Austenite stabilization from direct cementite conversion in low-alloy steels
AuthorHaidemenopoulos, G. N.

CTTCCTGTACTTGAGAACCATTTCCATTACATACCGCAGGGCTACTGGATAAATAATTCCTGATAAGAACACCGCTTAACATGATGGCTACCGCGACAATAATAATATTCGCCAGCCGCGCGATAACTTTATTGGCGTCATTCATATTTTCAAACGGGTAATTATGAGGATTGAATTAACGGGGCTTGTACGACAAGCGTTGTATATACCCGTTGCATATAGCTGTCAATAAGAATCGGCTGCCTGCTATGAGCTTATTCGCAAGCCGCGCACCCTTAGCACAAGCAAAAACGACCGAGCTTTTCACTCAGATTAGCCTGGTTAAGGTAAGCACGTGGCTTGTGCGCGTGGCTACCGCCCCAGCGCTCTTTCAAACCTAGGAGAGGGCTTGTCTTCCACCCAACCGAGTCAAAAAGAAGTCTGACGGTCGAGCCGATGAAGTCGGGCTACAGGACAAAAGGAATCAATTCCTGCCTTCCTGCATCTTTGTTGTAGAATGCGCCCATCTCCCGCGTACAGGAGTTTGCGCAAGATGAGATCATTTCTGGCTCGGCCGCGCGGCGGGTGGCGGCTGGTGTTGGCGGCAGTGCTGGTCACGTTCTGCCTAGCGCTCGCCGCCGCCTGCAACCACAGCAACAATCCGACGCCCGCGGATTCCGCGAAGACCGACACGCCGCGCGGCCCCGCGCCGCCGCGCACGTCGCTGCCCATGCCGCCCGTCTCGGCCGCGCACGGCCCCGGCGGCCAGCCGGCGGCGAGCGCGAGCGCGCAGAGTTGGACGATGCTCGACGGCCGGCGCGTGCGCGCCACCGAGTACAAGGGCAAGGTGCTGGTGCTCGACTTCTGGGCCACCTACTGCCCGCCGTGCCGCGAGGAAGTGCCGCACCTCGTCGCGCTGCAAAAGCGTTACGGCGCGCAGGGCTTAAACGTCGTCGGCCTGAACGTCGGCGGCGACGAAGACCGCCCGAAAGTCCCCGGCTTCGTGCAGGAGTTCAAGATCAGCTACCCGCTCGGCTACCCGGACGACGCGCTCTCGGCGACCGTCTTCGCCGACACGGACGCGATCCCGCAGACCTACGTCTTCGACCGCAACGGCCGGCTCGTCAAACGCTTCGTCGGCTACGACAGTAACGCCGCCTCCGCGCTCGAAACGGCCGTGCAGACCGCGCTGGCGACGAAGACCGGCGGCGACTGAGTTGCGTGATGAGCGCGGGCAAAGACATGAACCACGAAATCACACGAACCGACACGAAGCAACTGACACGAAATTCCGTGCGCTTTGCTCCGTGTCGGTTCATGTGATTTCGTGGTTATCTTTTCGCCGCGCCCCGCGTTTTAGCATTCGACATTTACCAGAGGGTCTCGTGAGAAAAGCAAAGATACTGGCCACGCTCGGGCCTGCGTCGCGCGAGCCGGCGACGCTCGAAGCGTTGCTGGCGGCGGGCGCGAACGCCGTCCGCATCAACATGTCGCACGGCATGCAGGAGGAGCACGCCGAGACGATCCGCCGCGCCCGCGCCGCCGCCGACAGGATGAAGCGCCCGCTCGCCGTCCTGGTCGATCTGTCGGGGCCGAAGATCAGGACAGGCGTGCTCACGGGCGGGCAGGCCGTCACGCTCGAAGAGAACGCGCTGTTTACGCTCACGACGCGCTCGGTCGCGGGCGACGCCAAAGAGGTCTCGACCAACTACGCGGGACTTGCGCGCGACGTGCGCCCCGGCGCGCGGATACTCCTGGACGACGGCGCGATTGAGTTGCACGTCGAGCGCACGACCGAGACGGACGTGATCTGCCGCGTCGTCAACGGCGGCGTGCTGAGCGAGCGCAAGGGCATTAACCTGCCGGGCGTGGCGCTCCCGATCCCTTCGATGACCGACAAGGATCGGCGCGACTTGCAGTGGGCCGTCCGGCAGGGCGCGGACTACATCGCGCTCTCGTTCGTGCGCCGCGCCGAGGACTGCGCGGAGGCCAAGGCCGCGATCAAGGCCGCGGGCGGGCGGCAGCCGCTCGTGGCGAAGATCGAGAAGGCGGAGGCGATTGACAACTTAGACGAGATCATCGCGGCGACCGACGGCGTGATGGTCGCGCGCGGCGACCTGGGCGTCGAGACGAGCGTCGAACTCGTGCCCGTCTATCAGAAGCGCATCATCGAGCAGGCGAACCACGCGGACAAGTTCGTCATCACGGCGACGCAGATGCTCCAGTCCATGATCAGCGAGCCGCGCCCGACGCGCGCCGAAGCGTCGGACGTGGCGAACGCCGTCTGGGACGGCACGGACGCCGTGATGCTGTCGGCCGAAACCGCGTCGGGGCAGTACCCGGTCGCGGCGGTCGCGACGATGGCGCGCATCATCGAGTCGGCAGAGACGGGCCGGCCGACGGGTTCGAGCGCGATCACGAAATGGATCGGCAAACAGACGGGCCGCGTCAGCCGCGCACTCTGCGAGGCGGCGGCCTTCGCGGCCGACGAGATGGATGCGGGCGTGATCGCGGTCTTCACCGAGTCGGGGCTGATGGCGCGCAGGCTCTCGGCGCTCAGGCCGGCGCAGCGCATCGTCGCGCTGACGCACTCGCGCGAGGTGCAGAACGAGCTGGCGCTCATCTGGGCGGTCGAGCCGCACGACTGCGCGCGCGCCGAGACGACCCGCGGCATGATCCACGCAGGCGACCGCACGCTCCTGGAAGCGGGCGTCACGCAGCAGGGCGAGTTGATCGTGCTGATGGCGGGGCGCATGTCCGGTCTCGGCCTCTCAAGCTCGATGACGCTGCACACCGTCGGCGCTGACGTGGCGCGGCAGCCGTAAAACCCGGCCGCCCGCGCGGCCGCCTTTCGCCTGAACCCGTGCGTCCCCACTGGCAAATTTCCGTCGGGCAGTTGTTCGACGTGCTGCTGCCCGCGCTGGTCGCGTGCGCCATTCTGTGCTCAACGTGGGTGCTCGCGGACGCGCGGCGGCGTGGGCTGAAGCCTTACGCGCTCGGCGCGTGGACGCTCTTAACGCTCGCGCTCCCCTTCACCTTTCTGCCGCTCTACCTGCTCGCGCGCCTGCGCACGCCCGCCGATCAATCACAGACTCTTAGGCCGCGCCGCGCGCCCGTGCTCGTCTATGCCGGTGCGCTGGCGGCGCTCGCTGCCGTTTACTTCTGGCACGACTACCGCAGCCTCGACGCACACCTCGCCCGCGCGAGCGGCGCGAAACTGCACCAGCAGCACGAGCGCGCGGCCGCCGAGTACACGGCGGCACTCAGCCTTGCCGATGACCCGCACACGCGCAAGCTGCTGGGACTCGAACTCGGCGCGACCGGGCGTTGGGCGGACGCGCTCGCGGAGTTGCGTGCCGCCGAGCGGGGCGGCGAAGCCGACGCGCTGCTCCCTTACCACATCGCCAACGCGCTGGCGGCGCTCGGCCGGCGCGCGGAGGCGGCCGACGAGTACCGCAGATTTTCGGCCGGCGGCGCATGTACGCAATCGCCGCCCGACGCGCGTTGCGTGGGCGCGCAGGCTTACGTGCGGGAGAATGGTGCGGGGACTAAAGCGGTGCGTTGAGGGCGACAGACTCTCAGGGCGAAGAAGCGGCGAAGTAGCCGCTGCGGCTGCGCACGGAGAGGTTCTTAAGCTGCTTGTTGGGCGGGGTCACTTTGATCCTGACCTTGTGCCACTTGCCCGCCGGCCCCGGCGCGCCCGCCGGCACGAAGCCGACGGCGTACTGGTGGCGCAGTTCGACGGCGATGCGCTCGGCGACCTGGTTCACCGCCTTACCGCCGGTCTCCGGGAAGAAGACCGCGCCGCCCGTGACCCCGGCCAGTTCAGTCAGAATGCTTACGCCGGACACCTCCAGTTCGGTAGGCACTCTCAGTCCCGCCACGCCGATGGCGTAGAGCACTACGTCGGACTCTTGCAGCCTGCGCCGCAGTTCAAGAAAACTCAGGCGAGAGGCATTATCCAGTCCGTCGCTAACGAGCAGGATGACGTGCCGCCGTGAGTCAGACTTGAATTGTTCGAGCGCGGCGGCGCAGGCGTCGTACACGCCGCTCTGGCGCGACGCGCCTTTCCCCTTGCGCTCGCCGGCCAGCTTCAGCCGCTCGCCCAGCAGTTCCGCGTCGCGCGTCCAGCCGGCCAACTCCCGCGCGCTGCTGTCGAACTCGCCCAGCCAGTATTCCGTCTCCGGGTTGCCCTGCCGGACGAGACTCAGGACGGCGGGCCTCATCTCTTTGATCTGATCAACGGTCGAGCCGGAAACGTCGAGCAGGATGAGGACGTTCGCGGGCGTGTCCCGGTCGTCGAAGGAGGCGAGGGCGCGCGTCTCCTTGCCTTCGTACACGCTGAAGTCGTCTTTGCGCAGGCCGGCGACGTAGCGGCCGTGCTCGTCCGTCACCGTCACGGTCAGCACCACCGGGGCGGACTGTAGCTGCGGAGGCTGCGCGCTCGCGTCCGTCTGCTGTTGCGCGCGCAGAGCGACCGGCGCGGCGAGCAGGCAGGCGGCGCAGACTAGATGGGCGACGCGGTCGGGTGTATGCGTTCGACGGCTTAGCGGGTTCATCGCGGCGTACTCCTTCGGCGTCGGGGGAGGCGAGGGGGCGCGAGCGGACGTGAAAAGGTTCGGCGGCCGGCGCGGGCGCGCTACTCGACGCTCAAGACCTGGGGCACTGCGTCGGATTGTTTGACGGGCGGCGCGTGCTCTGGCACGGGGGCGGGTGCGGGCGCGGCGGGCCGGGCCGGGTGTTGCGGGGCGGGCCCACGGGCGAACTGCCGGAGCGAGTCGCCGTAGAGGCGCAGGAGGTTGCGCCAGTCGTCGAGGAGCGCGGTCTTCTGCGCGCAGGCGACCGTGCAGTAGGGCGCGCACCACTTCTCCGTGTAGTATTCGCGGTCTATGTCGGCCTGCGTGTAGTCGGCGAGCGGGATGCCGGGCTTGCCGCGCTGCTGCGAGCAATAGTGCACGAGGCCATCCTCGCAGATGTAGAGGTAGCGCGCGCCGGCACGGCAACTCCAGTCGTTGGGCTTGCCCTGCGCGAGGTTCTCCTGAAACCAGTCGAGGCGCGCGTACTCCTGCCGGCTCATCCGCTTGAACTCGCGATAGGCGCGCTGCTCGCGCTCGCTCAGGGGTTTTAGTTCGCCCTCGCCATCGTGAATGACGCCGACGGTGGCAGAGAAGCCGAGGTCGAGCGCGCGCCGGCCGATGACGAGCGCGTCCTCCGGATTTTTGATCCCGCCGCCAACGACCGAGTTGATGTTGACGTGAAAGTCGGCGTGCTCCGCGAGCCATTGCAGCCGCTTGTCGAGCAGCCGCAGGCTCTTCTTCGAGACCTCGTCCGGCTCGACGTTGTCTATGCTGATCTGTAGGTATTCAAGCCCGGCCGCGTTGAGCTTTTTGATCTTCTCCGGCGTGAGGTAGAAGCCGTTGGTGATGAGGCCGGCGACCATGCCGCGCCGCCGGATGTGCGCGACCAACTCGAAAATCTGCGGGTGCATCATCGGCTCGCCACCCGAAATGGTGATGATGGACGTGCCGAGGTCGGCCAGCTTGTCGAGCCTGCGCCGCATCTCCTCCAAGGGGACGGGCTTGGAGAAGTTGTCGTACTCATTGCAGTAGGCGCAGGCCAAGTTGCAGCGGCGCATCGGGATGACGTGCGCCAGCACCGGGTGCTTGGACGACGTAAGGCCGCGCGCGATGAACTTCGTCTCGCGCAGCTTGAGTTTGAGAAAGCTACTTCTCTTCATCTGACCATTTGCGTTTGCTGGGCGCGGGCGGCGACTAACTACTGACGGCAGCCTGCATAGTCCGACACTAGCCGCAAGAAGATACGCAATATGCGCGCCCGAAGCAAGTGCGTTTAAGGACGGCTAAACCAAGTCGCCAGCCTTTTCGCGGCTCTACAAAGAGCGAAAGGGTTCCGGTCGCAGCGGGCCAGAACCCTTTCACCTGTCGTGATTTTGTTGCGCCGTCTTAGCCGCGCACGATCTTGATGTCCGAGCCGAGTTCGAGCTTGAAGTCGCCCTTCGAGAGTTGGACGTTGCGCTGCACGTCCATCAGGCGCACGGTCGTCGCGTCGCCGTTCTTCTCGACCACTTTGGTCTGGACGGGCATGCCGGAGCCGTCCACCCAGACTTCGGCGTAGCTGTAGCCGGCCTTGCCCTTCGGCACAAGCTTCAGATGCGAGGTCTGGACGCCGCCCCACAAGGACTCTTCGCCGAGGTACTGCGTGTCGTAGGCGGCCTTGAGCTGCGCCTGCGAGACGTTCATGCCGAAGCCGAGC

Transformation induced elasticity (TRIP) effects associated with austenite dispersions in low alloy Fe-Mn-Si steels can be enhanced by austenite stabilisation. Austenite which forms during conventional intercritical annealing does not possess the required stability in order to exhibit TRIP effects. In this work, thermodynamic calculations indicated that it is feasible to form austenite by a cementite to austenite conversion which occurs under paraequilibrium conditions, i.e with partition of carbon but with no partition of substitutional alloying elements. In this way the austenite inherits the manganese content of cementite and is chemically stabilised. A treatment consisting of a two-step annealing has been examined. In the first step, soft annealing, an Mn-enriched cementite dispersion in ferrite is formed. In the second step, intercritical annealing, austenite nucleates on the cementite particles, which are consumed to form austenite. It was experimentally determined that this austenite has been enriched in manganese and carbon and, therefore, is stabilised. The conversion reaction is followed by the conventional austenite nucleation at ferrite grain boundaries. This austenite is lean in manganese and is not stable. The net effect of the two-step annealing treatment is a significant austenite stabilisation relative to simple intercritical annealing, indicating a potential for enhanced TRIP effects in this class of steels.